Even if you're not a fan of their music, you still have to be impressed and amazed by the bold move that Radiohead made with the release of their new album, In Rainbows, which is coming out in less than two weeks as a download (if you have a jones for a hard copy, the band is also offer the CD/LP/bonus model as of December too). It's sure to shake up the industry but it might be in ways that you might not expect and might not take hold for a while too.
With their contract up, instead of signing to a new label, they decided to put out their new record themselves. A lot of bands have done that with their own labels but Radiohead decided that they wanted to put it out online first and ask fans to pay whatever they think is fair. This not only goes against the fixed pricing that Apple has demanded for iTunes but also the flexible model that the labels have been fighting for because in the end, they themselves still set the price. Actually, it goes against the whole orthodoxy of the industry itself.
Granted that Radiohead is a best-selling band and that's why they could get away with such a gutsy move but give credit where credit is due -- lots of best-selling bands could have done the same thing but haven't so far. After this, they will. The success or failure of this experiment would usually be measured by how well it sells. That means not just how many copies are downloaded but also how much everyone pays for it. But considering that fans will want to support their band, expect them to shell out and show their love with their wallets. Personally, I plan to pay out and support not just a band that I enjoy and admire but also a great experiment like this which deserves to be nurtured.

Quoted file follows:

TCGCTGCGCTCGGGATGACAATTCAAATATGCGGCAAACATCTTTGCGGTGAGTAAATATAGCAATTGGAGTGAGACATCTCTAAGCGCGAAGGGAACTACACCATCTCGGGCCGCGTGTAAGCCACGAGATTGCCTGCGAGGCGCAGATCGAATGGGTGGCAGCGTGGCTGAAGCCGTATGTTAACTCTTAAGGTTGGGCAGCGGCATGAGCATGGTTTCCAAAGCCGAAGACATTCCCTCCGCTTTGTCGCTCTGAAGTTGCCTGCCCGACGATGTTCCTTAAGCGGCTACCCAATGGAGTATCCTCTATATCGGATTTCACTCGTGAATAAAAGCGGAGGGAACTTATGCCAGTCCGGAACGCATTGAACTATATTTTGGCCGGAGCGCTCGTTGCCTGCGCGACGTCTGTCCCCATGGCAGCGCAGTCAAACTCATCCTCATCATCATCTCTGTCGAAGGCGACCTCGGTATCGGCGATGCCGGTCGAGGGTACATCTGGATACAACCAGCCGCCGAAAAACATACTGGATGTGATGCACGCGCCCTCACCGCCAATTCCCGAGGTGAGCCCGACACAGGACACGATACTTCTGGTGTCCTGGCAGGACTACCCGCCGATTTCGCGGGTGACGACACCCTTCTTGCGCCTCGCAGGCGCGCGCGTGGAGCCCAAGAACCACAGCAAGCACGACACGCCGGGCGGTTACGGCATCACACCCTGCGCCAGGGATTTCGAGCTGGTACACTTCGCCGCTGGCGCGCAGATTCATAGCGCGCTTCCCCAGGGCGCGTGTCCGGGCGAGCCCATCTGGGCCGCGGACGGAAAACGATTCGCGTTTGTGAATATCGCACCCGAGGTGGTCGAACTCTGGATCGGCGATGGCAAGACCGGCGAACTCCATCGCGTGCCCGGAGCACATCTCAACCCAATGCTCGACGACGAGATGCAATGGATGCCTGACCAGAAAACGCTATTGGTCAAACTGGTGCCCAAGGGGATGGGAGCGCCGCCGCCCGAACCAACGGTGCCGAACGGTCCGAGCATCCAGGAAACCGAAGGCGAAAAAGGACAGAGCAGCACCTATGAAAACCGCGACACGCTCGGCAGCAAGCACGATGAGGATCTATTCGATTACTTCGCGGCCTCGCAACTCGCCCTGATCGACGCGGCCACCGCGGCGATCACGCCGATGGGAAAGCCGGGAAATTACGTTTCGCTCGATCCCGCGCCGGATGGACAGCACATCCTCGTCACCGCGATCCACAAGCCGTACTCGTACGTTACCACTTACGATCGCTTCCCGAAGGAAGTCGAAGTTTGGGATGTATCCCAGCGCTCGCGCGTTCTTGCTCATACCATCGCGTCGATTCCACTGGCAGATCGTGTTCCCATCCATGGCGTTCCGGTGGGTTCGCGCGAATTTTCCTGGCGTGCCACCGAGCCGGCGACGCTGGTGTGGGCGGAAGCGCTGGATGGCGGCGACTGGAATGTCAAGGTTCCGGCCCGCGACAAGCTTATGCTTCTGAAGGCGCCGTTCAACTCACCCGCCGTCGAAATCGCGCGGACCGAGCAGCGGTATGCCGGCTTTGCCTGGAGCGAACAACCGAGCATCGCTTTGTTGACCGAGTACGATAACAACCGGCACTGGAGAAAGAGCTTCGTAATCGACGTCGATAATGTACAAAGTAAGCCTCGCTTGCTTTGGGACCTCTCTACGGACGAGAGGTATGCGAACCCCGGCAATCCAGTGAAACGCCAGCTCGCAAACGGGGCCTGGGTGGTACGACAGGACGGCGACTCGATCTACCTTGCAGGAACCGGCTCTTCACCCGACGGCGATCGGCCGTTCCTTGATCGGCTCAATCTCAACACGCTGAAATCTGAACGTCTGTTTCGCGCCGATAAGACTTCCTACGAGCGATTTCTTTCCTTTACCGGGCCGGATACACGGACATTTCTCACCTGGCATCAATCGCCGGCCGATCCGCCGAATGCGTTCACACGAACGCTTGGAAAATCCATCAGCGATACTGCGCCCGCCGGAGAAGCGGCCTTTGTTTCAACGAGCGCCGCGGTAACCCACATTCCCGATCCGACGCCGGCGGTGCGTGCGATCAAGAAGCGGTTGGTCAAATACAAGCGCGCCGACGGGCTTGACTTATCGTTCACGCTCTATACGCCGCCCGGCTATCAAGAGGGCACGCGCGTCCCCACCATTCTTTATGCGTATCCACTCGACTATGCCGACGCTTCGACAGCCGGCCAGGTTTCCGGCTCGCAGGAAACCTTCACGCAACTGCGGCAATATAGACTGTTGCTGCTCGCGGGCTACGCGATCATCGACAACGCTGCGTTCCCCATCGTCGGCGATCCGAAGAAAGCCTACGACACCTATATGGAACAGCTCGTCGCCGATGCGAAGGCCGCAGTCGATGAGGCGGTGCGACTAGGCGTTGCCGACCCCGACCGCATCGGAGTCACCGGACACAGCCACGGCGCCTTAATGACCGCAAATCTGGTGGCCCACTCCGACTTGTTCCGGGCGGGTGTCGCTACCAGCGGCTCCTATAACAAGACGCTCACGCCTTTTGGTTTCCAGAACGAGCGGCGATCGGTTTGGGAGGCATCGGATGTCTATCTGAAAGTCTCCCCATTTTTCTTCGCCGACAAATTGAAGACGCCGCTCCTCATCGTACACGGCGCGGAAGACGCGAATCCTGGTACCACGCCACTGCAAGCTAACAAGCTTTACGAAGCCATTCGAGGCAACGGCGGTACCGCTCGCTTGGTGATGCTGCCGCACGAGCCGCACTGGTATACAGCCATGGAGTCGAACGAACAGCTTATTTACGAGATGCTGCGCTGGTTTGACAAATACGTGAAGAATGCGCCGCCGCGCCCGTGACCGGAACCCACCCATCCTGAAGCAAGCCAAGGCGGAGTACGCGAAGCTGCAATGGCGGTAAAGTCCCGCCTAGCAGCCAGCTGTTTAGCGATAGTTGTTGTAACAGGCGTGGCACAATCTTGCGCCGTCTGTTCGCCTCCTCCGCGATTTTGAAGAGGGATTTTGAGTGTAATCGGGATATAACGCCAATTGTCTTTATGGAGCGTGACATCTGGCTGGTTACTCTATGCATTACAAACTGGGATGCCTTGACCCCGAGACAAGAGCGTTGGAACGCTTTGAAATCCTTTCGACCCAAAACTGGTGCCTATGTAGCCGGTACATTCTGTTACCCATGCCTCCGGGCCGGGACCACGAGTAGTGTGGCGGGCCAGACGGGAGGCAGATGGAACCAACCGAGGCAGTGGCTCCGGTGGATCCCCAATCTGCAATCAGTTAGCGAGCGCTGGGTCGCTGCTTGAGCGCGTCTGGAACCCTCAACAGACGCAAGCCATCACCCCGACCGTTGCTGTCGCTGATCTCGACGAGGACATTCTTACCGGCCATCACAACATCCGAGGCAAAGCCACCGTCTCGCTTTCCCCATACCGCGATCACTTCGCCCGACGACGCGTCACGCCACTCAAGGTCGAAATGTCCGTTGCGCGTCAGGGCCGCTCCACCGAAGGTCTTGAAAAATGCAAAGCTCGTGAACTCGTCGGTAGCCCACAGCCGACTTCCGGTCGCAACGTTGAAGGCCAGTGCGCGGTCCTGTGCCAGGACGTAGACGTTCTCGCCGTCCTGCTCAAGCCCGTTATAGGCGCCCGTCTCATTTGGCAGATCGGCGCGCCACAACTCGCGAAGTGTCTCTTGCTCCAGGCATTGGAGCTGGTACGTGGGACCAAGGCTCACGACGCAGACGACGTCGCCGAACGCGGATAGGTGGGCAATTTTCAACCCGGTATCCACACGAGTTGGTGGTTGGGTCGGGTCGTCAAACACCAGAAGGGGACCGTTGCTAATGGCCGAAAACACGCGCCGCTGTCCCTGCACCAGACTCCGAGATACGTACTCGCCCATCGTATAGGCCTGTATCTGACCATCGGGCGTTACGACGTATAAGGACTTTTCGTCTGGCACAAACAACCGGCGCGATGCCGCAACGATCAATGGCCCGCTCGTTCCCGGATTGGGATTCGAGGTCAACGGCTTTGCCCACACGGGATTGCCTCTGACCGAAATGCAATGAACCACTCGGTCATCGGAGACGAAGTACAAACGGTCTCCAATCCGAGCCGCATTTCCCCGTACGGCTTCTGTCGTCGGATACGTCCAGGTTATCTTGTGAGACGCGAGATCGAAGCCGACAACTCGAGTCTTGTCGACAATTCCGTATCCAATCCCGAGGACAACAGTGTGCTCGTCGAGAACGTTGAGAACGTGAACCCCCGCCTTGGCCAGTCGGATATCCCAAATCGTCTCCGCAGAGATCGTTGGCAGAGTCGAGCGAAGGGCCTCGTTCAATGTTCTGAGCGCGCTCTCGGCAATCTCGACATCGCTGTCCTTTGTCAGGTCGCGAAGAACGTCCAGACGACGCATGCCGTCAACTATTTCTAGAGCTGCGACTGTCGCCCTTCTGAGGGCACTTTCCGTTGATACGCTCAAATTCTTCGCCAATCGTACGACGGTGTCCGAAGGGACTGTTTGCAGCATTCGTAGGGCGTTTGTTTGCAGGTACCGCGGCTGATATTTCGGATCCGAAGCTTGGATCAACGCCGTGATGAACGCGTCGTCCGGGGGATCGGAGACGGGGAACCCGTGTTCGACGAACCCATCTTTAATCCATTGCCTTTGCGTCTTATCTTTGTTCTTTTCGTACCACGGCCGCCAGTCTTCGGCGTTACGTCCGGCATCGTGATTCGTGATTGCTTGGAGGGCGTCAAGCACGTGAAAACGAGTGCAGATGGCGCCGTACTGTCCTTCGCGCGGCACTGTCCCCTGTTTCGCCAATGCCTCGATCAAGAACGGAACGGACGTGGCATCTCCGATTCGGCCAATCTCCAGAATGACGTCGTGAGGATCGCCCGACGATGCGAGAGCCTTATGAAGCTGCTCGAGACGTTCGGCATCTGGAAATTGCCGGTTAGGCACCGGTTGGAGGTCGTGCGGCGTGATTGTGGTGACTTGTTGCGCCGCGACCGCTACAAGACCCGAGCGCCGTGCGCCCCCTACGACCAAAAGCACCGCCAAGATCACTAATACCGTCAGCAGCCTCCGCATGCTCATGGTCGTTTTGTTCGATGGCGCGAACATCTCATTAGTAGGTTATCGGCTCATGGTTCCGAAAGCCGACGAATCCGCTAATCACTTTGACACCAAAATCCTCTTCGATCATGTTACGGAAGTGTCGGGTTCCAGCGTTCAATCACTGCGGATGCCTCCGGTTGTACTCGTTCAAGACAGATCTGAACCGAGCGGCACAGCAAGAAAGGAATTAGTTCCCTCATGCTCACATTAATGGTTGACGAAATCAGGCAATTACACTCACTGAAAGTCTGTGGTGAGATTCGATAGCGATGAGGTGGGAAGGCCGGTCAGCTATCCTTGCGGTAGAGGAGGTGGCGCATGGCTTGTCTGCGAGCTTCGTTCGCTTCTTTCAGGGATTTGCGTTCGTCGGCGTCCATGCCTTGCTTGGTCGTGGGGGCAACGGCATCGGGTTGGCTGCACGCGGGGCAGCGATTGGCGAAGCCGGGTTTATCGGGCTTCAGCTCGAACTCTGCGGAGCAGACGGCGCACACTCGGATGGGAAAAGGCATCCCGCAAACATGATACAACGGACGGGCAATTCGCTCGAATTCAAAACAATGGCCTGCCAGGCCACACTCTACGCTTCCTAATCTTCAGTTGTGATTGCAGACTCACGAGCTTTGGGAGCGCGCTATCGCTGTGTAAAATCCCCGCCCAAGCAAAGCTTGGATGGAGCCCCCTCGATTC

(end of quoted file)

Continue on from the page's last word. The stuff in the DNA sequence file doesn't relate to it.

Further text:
Even before it happens, you can bet that the majors are in a tizzy over this, wondering what the hell they're going to do now. They stand to lose some of their biggest cash cow bands if they like what they see as this comes about and if they're gone, that means that the labels are toast. Remember how EMI was banking on releases by Coldplay and Gorillaz to keep the company solvent? That's two acts supporting a major label, which should show you what thin ice they're on and how much thinner it's going to get now. The Radiohead model obviously isn't ideal for smaller bands (though it can be used by them) but if you have a large built-in audience, their model is very attractive and makes a lot of sense. It's incredibly fan-friendly to say "pay what you like," which is another reason that they'll respond well to this. As a wise PR friend pointed out, a major helped to get Radiohead to where they are today (though their music and work ethic certainly helped, right?) but in the last few years, bands like Clap Your Hands and Say Yeah and Arctic Monkeys broke out through Net-roots campaign so that also may be a model for the future (note though that the former still puts out their own albums while the Monkeys signed with indie label Domino).